Possible sexual side effects of mood stabilizers include:
- Reduced appetite or interest in sex
- Difficulty acquiring or maintaining an erection
- Difficulty reaching orgasm or ejaculation
- Vaginal dryness or pain during intercourse
- Changes in the menstrual cycle or fertility
Taking mood stabilizers while pregnant or breastfeeding can pose some risks to both mother and baby, depending on the dose, type, and schedule of the medication.
More in-depth information about different mood stabilizers while pregnant or breastfeeding is:
- Lithium is considered the safest bipolar drug during the second and third trimesters, but it can cause problems with the normal functioning of the kidney, heart, thyroid, and fluid balance in older adults. Lithium can cause toxicity in infants so it is contraindicated for breastfeeding.
- Valproate and carbamazepine carry the risk of major malformation and developmental delay when taken in the first trimester. Valproate is also associated with an increased risk of autism spectrum disorder in unborn children. Valproate is considered safe while breastfeeding, but carbamazepine should be used with caution.
- Lamotrigine is deemed safer than other anti-seizure drugs, but it can cause serious skin rashes in older adults. Lamotrigine is moderately safe for breastfeeding.
- Antidepressants such as tricyclics and selective serotonin reuptake inhibitors (SSRIs) have varying side effects during breastfeeding and pregnancy. Some can cause mild, non-threatening effects in nursing infants, such as irritability, sleep disturbance, or poor weight gain while others can cause serious effects, such as cardiac defects, pulmonary hypertension, or withdrawal symptoms. Sertraline and paroxetine appear to be the safest antidepressants for breastfeeding.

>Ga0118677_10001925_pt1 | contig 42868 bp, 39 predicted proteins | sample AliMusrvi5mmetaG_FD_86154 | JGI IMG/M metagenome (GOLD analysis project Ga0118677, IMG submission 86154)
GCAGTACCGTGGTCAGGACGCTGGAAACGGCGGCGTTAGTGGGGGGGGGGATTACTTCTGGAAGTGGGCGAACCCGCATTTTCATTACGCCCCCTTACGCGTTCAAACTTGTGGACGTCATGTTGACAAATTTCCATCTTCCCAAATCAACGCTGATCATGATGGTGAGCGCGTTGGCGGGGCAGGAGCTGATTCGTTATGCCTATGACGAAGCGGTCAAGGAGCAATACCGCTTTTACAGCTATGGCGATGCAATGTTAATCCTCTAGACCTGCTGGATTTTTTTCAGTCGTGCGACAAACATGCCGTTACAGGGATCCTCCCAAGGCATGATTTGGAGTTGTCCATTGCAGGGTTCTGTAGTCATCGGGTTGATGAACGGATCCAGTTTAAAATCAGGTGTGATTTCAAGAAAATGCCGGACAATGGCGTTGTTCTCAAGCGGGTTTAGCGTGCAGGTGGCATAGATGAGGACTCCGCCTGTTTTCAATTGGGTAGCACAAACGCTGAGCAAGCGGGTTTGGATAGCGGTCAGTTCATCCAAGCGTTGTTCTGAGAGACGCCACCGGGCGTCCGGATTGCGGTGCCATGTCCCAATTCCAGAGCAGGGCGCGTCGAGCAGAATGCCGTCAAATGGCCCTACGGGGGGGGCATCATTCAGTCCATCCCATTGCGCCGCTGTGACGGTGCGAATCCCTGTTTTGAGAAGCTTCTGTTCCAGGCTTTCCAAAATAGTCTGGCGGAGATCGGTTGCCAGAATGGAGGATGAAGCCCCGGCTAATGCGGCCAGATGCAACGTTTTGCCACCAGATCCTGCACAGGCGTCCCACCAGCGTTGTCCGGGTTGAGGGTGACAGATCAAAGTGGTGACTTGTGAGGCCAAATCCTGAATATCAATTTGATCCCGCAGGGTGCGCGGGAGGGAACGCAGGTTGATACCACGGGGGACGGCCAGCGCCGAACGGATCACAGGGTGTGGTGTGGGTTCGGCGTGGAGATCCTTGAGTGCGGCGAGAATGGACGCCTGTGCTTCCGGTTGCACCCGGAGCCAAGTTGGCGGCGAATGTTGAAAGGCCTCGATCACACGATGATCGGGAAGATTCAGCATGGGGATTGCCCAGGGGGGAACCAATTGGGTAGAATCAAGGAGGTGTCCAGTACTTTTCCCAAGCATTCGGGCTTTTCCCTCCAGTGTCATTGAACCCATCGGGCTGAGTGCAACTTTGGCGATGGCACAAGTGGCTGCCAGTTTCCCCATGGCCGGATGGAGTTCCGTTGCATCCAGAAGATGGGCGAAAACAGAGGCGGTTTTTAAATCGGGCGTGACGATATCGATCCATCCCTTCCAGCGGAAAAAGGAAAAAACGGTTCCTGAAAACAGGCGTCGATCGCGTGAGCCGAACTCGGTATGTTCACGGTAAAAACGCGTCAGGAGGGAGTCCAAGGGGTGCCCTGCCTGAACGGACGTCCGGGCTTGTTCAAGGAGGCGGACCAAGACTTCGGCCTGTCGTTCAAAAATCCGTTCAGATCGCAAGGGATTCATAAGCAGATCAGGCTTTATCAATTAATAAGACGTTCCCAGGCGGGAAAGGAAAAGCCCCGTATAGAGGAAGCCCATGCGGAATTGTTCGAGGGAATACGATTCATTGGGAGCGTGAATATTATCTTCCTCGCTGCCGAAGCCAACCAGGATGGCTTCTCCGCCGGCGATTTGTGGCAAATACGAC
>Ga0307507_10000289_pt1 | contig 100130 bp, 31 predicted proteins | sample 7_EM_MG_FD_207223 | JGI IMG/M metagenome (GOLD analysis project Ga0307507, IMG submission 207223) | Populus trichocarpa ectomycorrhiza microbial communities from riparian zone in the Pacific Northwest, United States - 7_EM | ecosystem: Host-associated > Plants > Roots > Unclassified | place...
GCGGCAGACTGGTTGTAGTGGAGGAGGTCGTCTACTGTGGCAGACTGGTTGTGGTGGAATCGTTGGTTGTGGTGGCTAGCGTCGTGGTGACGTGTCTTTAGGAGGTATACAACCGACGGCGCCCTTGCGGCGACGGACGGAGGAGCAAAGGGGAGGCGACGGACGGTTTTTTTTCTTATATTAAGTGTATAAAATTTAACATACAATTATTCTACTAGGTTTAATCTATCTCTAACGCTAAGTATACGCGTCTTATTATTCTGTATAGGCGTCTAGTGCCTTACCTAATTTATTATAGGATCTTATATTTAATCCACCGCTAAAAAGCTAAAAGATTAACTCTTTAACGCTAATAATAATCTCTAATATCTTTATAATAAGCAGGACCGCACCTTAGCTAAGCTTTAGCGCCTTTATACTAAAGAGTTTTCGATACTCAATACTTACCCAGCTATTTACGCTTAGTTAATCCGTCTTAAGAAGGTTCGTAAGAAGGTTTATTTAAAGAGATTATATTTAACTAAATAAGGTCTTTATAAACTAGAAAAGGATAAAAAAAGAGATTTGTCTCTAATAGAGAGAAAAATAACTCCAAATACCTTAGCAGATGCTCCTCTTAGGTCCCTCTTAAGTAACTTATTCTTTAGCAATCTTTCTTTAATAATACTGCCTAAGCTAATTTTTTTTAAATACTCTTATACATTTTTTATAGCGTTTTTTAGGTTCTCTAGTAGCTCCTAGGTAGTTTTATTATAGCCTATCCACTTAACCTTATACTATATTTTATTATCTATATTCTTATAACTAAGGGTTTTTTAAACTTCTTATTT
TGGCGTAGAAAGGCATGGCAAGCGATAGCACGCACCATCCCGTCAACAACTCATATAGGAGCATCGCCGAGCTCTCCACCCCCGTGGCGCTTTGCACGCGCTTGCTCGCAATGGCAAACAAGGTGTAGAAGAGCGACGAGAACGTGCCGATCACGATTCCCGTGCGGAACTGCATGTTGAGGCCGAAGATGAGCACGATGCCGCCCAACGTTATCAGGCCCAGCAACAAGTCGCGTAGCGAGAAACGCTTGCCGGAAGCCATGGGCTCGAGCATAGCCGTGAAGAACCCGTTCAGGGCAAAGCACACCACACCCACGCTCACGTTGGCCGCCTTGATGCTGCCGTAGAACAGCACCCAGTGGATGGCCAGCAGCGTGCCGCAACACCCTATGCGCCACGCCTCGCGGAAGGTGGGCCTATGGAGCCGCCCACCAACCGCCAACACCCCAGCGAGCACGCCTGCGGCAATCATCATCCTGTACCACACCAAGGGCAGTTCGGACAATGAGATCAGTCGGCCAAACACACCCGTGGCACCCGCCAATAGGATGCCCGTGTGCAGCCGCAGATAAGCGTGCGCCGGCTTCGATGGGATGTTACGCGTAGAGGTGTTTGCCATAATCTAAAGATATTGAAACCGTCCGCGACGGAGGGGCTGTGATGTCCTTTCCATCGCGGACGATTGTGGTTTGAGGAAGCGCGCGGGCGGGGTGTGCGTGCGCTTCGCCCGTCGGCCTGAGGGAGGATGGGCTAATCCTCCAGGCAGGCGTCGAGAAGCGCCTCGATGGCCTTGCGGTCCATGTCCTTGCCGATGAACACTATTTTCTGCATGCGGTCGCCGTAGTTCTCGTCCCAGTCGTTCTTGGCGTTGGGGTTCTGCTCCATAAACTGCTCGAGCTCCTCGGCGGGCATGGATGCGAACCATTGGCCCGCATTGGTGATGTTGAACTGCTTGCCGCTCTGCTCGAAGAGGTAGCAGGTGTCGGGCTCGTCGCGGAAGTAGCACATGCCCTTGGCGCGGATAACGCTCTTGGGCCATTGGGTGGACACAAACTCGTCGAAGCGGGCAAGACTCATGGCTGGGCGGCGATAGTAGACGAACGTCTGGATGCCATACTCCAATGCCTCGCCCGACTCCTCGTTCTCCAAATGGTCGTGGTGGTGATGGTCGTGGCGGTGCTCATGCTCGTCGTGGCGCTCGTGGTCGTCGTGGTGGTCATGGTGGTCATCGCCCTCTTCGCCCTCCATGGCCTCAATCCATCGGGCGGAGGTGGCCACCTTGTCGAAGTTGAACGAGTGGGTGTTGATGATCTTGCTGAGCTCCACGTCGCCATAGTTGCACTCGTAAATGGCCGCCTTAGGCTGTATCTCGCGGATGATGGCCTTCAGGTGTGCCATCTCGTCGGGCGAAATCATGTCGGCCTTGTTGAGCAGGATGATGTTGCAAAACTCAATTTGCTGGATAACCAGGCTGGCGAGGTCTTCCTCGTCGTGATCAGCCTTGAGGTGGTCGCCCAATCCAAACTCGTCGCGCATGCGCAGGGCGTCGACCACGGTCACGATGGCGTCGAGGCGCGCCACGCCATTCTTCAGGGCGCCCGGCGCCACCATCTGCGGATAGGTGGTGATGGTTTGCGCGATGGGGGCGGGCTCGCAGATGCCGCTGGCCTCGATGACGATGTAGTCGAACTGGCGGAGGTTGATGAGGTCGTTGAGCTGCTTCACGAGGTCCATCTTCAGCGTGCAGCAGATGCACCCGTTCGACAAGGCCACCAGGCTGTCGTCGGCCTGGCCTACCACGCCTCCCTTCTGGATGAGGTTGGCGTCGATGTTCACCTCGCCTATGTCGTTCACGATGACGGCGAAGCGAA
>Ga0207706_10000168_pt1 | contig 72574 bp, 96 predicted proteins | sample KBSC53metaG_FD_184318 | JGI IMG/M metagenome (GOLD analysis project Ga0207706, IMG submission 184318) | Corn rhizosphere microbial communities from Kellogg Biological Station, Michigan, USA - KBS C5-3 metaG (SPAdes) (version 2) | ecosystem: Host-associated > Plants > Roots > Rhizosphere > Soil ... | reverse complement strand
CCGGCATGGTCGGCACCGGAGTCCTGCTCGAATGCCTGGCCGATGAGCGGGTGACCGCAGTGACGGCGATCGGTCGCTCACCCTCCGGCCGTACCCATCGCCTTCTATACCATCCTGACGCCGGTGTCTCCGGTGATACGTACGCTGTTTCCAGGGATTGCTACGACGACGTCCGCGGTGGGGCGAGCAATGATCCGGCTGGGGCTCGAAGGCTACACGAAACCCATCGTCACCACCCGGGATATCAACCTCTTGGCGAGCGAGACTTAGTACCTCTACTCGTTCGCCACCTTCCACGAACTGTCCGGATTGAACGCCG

- Antipsychotics such as quetiapine and olanzapine help with mood stabilization in bipolar disorder. They are generally considered safe during pregnancy and breastfeeding, but they occasionally cause sedation, weight gain, or movement disorders in older adults or nursing infants.
Mood disorders can appear in early childhood or adolescence but are often misdiagnosed or treated with inappropriate medications. Mood stabilizers can help children and teens with mood disorders though they are not officially approved for this age group. Children and teens may experience different effects and side effects from mood stabilizers from adults and need to be monitored by their doctor regularly.
As people get older, their sensitivity to medications increases and they may require lower doses. Older people can take mood stabilizers, but there are some special considerations and precautions that older adults should take when using mood stabilizers. A few factors that affect mood stabilization medication use in older adults are:
- The type of mood stabilizer.
- The dose and schedule of the mood stabilizer.
- Other diseases and medications older adults may have/ be on.
Casco Bay Recovery Can Assist with Your Mental Health
Mental health issues have been on the rise for several years unchecked. Many people suffering from various mental health issues do not know that they have a problem, and many of those who recognize that something is amiss are reluctant to receive any form of help or care. The stigma that surrounds mental health disorders, particularly mood disorders, can lead people to feel that they must suffer in silence.
But this need not be the case. Mental health issues are nothing to be embarrassed by. Casco Bay Recovery is a treatment center located in Portland, Maine that specializes in treatment for mental health conditions as well as other disorders. We provide the most comprehensive and specialized care for each individual who enrolls in one of our programs.
Contact us today to speak with our admissions team about enrollment, schedule a tour of our facility, or speak with an expert about your concerns and options. We can help.